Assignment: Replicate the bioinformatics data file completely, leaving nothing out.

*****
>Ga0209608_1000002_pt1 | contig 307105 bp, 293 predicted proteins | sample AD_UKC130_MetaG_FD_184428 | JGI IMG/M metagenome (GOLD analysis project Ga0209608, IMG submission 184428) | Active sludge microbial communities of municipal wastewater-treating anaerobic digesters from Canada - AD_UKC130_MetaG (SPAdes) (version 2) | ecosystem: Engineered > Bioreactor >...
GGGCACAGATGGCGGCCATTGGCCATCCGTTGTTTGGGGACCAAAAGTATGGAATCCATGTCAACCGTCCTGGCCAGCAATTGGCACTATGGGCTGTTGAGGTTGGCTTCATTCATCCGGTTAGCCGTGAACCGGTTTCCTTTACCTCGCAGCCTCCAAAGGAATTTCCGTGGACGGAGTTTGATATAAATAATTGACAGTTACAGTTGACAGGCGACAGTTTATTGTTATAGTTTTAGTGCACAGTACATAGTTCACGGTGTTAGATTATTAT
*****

>Ga0209608_1000002_pt1 | contig 307105 bp, 293 predicted proteins | sample AD_UKC130_MetaG_FD_184428 | JGI IMG/M metagenome (GOLD analysis project Ga0209608, IMG submission 184428) | Active sludge microbial communities of municipal wastewater-treating anaerobic digesters from Canada - AD_UKC130_MetaG (SPAdes) (version 2) | ecosystem: Engineered > Bioreactor >...
GGGCACAGATGGCGGCCATTGGCCATCCGTTGTTTGGGGACCAAAAGTATGGAATCCATGTCAACCGTCCTGGCCAGCAATTGGCACTATGGGCTGTTGAGGTTGGCTTCATTCATCCGGTTAGCCGTGAACCGGTTTCCTTTACCTCGCAGCCTCCAAAGGAATTTCCGTGGACGGAGTTTGATATAAATAATTGACAGTTACAGTTGACAGGCGACAGTTTATTGTTATAGTTTTAGTGCACAGTACATAGTTCACGGTGTTAGATTATTAT